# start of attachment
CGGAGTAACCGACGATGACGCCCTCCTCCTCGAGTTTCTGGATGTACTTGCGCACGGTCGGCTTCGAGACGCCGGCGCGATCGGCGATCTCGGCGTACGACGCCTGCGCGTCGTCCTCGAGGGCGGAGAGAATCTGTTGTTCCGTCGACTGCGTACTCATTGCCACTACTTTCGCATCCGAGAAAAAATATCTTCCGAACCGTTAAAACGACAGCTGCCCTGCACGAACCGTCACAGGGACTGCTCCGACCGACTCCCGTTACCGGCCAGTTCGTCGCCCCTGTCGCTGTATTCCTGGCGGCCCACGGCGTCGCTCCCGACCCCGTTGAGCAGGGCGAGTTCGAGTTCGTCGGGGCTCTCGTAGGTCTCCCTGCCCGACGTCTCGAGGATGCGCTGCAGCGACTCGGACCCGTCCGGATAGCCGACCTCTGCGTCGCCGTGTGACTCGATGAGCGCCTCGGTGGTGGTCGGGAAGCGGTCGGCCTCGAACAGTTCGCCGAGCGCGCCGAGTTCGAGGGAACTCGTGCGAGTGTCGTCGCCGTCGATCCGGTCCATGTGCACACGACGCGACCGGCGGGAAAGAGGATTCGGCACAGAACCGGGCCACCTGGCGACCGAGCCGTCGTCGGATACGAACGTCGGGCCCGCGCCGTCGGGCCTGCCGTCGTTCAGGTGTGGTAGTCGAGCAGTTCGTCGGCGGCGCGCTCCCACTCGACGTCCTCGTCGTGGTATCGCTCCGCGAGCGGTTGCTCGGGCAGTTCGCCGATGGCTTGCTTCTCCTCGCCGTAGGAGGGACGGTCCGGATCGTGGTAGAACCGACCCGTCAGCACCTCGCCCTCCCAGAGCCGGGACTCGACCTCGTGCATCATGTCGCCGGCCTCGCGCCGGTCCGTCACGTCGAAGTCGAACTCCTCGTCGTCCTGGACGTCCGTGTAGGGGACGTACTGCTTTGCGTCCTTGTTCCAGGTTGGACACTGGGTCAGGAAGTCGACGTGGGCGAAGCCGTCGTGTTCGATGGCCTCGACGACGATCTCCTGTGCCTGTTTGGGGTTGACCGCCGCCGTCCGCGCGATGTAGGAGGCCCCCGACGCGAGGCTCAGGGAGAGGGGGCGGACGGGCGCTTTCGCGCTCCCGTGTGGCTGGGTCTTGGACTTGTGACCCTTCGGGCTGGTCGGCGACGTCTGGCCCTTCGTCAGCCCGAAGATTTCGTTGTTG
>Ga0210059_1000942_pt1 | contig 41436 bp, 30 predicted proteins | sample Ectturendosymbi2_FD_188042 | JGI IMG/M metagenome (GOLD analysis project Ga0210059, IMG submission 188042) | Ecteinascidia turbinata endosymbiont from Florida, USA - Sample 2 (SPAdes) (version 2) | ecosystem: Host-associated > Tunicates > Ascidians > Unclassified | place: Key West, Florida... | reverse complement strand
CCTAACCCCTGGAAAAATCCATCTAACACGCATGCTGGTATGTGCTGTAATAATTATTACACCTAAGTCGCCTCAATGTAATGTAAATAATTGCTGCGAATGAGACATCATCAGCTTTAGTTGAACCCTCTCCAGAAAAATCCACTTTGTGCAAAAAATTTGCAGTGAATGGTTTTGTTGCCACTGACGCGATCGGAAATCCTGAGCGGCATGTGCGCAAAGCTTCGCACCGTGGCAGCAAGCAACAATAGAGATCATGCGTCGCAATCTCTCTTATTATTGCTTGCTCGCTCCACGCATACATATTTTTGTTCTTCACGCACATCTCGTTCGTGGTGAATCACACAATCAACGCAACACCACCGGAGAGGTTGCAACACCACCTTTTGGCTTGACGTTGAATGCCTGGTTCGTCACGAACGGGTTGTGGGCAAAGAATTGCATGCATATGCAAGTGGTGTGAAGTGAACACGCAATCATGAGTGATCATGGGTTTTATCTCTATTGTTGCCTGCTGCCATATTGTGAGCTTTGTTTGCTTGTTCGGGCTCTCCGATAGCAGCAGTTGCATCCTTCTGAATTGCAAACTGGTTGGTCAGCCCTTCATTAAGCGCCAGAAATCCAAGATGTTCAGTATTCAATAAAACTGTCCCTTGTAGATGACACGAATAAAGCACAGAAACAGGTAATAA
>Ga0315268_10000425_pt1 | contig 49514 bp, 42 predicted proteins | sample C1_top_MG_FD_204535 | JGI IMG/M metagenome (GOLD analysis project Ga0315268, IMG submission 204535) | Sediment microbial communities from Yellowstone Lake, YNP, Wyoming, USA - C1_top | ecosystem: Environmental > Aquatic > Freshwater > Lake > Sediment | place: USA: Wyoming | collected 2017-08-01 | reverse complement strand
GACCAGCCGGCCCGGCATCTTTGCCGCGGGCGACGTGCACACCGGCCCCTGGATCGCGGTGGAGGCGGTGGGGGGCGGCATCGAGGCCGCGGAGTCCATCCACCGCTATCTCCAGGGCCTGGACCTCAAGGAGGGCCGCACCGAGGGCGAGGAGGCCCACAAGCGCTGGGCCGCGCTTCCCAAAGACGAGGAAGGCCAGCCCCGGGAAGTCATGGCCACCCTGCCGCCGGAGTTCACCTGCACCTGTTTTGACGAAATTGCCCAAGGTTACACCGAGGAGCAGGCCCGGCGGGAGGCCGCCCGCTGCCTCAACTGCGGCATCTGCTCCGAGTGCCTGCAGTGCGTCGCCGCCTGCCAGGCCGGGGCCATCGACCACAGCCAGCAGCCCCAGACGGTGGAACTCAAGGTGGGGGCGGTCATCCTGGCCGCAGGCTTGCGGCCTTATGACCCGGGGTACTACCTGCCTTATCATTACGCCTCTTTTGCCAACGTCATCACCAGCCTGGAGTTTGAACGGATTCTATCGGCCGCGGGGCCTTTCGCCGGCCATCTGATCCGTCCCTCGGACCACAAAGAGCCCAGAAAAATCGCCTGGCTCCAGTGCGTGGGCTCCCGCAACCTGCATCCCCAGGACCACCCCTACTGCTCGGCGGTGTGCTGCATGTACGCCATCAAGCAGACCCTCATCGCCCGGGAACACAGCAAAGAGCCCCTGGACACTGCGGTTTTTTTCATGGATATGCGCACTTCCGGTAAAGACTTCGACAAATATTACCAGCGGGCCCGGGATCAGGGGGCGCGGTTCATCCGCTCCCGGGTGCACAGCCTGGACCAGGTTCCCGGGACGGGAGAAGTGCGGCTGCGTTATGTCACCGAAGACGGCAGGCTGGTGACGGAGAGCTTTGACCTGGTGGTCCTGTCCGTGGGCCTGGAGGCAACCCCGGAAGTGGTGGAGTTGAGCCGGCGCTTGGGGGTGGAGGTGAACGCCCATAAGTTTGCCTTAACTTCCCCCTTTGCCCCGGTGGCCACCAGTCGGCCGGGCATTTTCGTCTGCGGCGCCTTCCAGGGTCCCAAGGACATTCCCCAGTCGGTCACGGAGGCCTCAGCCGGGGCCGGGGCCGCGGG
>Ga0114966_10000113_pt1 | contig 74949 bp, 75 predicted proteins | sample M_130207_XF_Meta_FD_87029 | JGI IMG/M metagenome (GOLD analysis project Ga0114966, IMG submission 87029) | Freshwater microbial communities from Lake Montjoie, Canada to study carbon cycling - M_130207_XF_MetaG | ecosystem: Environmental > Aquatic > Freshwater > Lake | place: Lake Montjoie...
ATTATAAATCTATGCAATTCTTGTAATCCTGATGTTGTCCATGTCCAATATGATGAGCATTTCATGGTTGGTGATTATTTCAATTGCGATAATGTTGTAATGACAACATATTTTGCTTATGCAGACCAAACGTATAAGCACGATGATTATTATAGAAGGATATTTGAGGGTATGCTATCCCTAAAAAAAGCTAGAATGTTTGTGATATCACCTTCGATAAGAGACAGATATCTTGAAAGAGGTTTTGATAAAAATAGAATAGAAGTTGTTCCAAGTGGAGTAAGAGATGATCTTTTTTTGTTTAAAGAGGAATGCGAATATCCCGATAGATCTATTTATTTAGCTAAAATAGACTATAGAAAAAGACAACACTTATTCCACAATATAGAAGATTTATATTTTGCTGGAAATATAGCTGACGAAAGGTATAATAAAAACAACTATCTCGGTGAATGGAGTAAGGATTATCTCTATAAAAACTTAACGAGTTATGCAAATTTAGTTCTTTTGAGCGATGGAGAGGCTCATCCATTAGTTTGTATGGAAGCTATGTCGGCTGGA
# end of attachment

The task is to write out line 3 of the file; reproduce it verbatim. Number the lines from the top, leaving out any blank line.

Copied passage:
CCTAACCCCTGGAAAAATCCATCTAACACGCATGCTGGTATGTGCTGTAATAATTATTACACCTAAGTCGCCTCAATGTAATGTAAATAATTGCTGCGAATGAGACATCATCAGCTTTAGTTGAACCCTCTCCAGAAAAATCCACTTTGTGCAAAAAATTTGCAGTGAATGGTTTTGTTGCCACTGACGCGATCGGAAATCCTGAGCGGCATGTGCGCAAAGCTTCGCACCGTGGCAGCAAGCAACAATAGAGATCATGCGTCGCAATCTCTCTTATTATTGCTTGCTCGCTCCACGCATACATATTTTTGTTCTTCACGCACATCTCGTTCGTGGTGAATCACACAATCAACGCAACACCACCGGAGAGGTTGCAACACCACCTTTTGGCTTGACGTTGAATGCCTGGTTCGTCACGAACGGGTTGTGGGCAAAGAATTGCATGCATATGCAAGTGGTGTGAAGTGAACACGCAATCATGAGTGATCATGGGTTTTATCTCTATTGTTGCCTGCTGCCATATTGTGAGCTTTGTTTGCTTGTTCGGGCTCTCCGATAGCAGCAGTTGCATCCTTCTGAATTGCAAACTGGTTGGTCAGCCCTTCATTAAGCGCCAGAAATCCAAGATGTTCAGTATTCAATAAAACTGTCCCTTGTAGATGACACGAATAAAGCACAGAAACAGGTAATAA